Reported Surrender of Moseby.
NEW YORK, April 20. — The Herald has advices from Winchester to the 18th which state that Mosby surrendered his force to Gen. Chapman, at Berryville, on the 17th, after arranging the terms with Gen. Hancock, which were similar to those granted Lee.
It is understood Gen. Rosser has also asked his command to be included in the cartel.
Mosby's men number, probably, 700.
Great numbers of Lee's soldiers are arriving with our lines.
They scout the idea that any portion of their army has gone to Johnston, and say when it is fairly understood by Johnston's men that they can go to their homes, they will go.
The Herald's Washington dispatch, says it was ex-Governor Farwell, of Wisconsin, who notified Mr. Johnson of the murder of Mr. Lincoln. Mr. Johnson had retired for the night when notified, and prompt means were taken for his protection.
But for this presence of mind of Governor Farwell, in all probability Mr. Johnson would also have been murdered, in the excitement produced by the knowledge of the murder of Mr. Lincoln.
As it was, an unusual stir was heard in the room of the unknown men, where a pistol and dirk were found.
WASHINGTON, April 20. — Maj. Gen. Dix: — $100,000 Reward. — The murderer of our late beloved President Abraham Lincoln, is still at large. Fifty thousand dollars reward will be paid by this department for his apprehension in addition to say rewards offered by municipal authorities or State Executives. Twenty-five thousand dollars reward will be paid for the apprehension of G. A. Alzerot, sometimes called Port Tobacco, one of Booth's accomplices. Twenty-five thousand dollars will be paid for the apprehension of David C. Harold, another of Booth's accomplices.
A liberal reward will be paid for any information that shall conduce to the arrest of either of the above named criminals, or their accomplices. All persons harboring or secreting said personas, or either of them, or aiding or assisting their concealment or escape, will be treated as accomplices in the murder of the President and the attempted assassination of the Secretary of State, and shall be subject to trial before a military commission and the punishment by death. Let the stain of innocent blood be removed from the land by the arrest and punishment of the murderers.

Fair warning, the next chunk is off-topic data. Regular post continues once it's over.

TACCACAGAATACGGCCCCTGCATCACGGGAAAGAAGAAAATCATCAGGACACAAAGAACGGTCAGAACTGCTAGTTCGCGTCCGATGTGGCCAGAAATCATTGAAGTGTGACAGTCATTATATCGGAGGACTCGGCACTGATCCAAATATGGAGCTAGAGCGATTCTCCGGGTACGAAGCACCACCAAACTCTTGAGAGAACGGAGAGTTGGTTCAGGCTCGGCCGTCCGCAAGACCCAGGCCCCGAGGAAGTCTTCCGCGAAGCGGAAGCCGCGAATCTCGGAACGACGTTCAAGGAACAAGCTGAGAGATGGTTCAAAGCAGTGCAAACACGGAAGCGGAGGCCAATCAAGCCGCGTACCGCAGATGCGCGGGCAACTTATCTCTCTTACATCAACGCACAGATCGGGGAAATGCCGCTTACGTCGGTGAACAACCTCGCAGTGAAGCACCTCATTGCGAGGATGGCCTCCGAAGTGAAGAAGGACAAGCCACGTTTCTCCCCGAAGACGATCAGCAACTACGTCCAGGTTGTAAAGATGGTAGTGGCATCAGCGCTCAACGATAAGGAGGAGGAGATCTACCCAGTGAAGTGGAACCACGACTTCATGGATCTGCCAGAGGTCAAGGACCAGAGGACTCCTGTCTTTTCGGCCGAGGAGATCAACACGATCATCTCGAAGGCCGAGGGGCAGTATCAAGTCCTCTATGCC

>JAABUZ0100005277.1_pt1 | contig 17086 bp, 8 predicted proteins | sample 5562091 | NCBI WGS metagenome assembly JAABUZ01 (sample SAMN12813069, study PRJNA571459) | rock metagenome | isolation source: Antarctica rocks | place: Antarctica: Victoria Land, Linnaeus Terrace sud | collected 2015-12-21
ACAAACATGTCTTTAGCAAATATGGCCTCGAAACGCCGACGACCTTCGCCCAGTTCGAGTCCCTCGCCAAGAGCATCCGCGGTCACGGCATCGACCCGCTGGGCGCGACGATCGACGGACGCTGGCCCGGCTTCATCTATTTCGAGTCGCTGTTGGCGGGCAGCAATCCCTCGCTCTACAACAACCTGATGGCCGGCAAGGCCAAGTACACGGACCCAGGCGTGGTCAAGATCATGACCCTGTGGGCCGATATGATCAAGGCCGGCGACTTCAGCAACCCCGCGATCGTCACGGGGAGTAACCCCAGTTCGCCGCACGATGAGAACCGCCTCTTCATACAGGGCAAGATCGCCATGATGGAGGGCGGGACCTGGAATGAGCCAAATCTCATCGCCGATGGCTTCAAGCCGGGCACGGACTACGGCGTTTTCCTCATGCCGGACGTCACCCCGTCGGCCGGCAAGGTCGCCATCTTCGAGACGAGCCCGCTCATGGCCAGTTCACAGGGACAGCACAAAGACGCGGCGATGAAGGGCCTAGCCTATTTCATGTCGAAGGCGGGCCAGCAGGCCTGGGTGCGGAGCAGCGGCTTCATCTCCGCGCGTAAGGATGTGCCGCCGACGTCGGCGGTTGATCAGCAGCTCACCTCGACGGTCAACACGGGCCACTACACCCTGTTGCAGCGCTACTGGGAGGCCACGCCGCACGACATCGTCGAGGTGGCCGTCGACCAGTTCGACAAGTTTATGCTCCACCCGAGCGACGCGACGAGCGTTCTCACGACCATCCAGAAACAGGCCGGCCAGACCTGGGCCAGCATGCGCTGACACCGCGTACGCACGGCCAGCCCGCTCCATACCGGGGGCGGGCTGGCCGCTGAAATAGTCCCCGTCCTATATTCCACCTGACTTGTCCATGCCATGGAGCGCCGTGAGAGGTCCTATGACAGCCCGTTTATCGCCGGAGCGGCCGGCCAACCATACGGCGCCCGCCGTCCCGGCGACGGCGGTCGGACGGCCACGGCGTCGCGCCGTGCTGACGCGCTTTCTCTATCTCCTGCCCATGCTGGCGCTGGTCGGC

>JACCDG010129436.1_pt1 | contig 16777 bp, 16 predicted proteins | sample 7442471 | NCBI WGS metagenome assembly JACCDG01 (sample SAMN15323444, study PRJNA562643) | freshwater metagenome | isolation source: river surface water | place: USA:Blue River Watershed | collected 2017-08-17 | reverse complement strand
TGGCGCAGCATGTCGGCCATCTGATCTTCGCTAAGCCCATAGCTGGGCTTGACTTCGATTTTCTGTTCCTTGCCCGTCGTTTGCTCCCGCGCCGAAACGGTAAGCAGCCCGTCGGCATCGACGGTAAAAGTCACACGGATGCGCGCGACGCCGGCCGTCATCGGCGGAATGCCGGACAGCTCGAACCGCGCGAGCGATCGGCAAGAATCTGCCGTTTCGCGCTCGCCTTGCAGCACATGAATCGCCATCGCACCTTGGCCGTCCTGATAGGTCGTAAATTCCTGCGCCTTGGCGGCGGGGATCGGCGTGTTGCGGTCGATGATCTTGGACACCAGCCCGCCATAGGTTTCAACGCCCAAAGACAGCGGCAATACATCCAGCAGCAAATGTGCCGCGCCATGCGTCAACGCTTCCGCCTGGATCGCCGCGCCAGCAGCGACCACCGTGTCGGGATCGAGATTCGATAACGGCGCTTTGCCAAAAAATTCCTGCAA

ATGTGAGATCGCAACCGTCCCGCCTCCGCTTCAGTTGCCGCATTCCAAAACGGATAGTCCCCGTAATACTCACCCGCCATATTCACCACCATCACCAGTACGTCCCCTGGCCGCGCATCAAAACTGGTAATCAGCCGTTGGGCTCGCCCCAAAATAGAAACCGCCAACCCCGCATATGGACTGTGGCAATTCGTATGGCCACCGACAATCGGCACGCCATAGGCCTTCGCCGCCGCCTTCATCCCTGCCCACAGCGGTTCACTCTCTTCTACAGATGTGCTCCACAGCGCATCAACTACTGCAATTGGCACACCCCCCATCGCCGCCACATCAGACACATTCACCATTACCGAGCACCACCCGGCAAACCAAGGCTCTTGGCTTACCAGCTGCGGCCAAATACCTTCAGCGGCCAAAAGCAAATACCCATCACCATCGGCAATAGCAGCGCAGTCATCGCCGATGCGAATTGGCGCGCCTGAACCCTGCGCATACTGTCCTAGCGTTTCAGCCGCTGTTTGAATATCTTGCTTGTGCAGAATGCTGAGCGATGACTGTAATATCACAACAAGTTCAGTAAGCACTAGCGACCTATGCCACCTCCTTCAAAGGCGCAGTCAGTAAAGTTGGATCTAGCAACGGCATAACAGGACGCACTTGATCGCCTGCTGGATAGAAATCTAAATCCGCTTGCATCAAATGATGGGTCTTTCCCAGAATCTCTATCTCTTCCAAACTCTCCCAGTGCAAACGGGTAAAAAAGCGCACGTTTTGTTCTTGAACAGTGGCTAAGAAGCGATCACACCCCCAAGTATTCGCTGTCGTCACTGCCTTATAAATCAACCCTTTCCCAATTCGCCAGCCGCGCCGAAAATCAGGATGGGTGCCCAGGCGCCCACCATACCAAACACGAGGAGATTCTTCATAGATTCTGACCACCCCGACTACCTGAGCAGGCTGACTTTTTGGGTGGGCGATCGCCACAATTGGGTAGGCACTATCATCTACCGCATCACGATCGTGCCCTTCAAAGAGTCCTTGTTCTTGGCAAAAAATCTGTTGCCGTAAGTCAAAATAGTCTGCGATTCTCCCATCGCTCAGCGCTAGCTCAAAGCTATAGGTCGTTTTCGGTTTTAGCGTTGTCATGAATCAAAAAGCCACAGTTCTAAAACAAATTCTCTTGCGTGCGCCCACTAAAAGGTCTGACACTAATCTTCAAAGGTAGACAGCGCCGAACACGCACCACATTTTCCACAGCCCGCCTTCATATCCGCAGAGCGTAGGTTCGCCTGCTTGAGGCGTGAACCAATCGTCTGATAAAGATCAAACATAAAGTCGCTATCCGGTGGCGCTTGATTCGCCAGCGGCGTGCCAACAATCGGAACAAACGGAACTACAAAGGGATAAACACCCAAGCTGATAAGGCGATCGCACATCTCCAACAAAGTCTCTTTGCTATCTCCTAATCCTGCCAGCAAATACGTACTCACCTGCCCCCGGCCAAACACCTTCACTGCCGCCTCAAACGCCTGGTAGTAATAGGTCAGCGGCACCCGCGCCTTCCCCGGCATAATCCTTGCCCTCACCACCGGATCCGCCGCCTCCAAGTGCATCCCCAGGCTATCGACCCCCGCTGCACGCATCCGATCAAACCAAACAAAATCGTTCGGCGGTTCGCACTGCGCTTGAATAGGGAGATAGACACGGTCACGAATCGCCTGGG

All good citizens are exhorted to aid public justice on this occasion. Every man should consider his own innocence charged with this solemn duty, and rest neither night nor day till it is accomplished.
[Signed] E. M. STANTON,
Secretary of War.
READING, PA., April 20. — I have just seen Mr. Lyon, a U. S. detective officer, from whom I get the following relative to the Booth affair:
The report that Booth came to Reading on the train is correct; he was in Reading all day. The man that recognized him, informed Lyon that he knew it was Booth. Lyon immediately, in company with Mr. Miller, another detective, fairly traced him to the depot, and ascertained that a man answering his description had got on the train which had just left. The facts were immediately made known to Mr. G. A. Nichols, Superintendent of the road, and an effort made to telegraph to Port Clinton, the first telegraph station, but the operator not being about, an engine was fired up, when Lyon and Miller and the man who had seen Booth proceeded at full speed to overtake the regular train; they did over take the regular train, but at Fort Clinton were informed the man described had got off there, but whether he went to the Cataragus train or not they could not ascertain.
A dispatch was sent to Tamaqua, to the conductor of the train, and in the meantime Fort Clinton was searched. Upon the arrival of the train at Tamaqua the conductor telegraphed as follows: The man is on the train.
Another dispatch was sent to the next station for further information, with orders for his detention. At 8 this a. m. Detective Lyon received a dispatch from Conductor Bright, dated at Catawissa, saying: No such man came through on my train.
Mr. Lyon states that he is satisfied that the man is Booth.
What measures are being taken for his arrest are kept private for obvious measures.
The following is a description of the party: About 5 feet 8 inches in height, black eyes, black hair, cut short and inclined to curl, short black mustache, had [unknown] in both cars, wore a white felt hat, had a piece of crape on left arm, wore a Lincoln badge on the right breast, in mourning; had on a black frock coat and common military pants.
NASHVILLE, April 19. — The procession today in honor of President Lincoln was the largest and most imposing ever seen in the city. All places of business were closed, and every store and dwelling appropriately draped, in mourning. The procession numbered upwards of 15,000 persons, among whom were Generals Thomas, Rosseau, Miller, Whip[unknown], Fowler, and Donaldson. Over 10,000 troops were in the procession, and besides Governor Brownlow, both Houses of the Legislature, the Com[unknown].